As for the first of Bank's reasons, it is by now black-letter law that so long as a mailing is "integral to the offense," it matters not a whit that the offender has no direct involvement with the mailing (either as sender or as recipient). United States v. Murphy, 768 F.2d 1518, 1529 (7th Cir. 1985). That is not the sense in which 18 U.S.C. § 1341 requires a defendant to have "caused" the mailing ( id. at 1530). A fortiori, then, there is a "well-established rule that mailings from the victims can be mailed in execution of the fraud" ( United States v. Toney, 598 F.2d 1349, 1353 (5th Cir. 1979)). As long as Dunham's mailings constituted a reasonably foreseeable response to Bank's actions, they suffice to support a mail fraud claim ( id. at 1355). Here Dunham's mailings of his proposed business plans and his request for action surely represented a reasonably foreseeable response to Bank's continued false representations that it was processing the SBA loan sought by Dunham and Mostly Que for the business.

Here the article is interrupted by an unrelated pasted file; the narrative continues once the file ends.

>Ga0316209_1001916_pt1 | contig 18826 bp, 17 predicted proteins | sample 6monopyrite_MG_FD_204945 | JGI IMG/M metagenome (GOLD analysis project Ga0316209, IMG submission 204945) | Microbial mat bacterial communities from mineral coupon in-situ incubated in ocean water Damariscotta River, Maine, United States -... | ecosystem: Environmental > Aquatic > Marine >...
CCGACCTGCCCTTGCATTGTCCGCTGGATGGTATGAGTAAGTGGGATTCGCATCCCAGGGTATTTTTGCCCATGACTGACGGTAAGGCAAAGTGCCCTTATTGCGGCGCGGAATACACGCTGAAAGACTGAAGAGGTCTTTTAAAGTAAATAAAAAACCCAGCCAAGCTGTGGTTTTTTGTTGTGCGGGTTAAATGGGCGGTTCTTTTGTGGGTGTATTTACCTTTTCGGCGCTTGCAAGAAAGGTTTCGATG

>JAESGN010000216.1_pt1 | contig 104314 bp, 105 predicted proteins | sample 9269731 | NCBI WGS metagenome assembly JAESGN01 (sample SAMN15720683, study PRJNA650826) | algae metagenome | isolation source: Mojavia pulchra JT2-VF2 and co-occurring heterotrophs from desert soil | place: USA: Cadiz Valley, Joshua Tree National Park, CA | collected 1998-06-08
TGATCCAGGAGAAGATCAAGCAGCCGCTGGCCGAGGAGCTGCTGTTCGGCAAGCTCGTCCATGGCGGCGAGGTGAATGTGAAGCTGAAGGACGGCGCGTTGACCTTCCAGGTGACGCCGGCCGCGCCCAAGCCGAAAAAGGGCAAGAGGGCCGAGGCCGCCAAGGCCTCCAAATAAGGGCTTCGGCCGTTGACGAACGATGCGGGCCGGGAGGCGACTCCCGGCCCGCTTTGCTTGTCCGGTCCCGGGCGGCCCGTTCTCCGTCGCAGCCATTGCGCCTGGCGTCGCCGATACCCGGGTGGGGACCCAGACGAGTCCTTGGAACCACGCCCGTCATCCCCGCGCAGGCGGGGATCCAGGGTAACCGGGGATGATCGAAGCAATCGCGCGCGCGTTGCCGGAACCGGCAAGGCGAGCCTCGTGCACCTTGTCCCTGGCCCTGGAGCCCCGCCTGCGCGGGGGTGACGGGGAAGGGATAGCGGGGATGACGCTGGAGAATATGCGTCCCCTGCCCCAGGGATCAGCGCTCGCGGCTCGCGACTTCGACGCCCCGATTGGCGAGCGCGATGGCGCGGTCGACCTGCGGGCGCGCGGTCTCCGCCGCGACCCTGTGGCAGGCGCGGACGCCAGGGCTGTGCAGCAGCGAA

As for Bank's second reason, it is equally beyond dispute that nothing requires the items mailed to contain the false representations of the underlying scheme to defraud. United States v. Gatewood, 733 F.2d 1390, 1395 (10th Cir.), cert. denied, ___ U.S. ___, 105 S.Ct. 200, 83 L.Ed.2d 132 (1984) states the universal rule:
It is not necessary that the item mailed show on its face that the item was mailed in furtherance of the scheme.
Accord, United States v. Yonan, 622 F. Supp. 721, 733 (N.D.Ill. 1985) (mailed bail bond refunds — triggered by fraudulent case dispositions — need not themselves be fraudulent).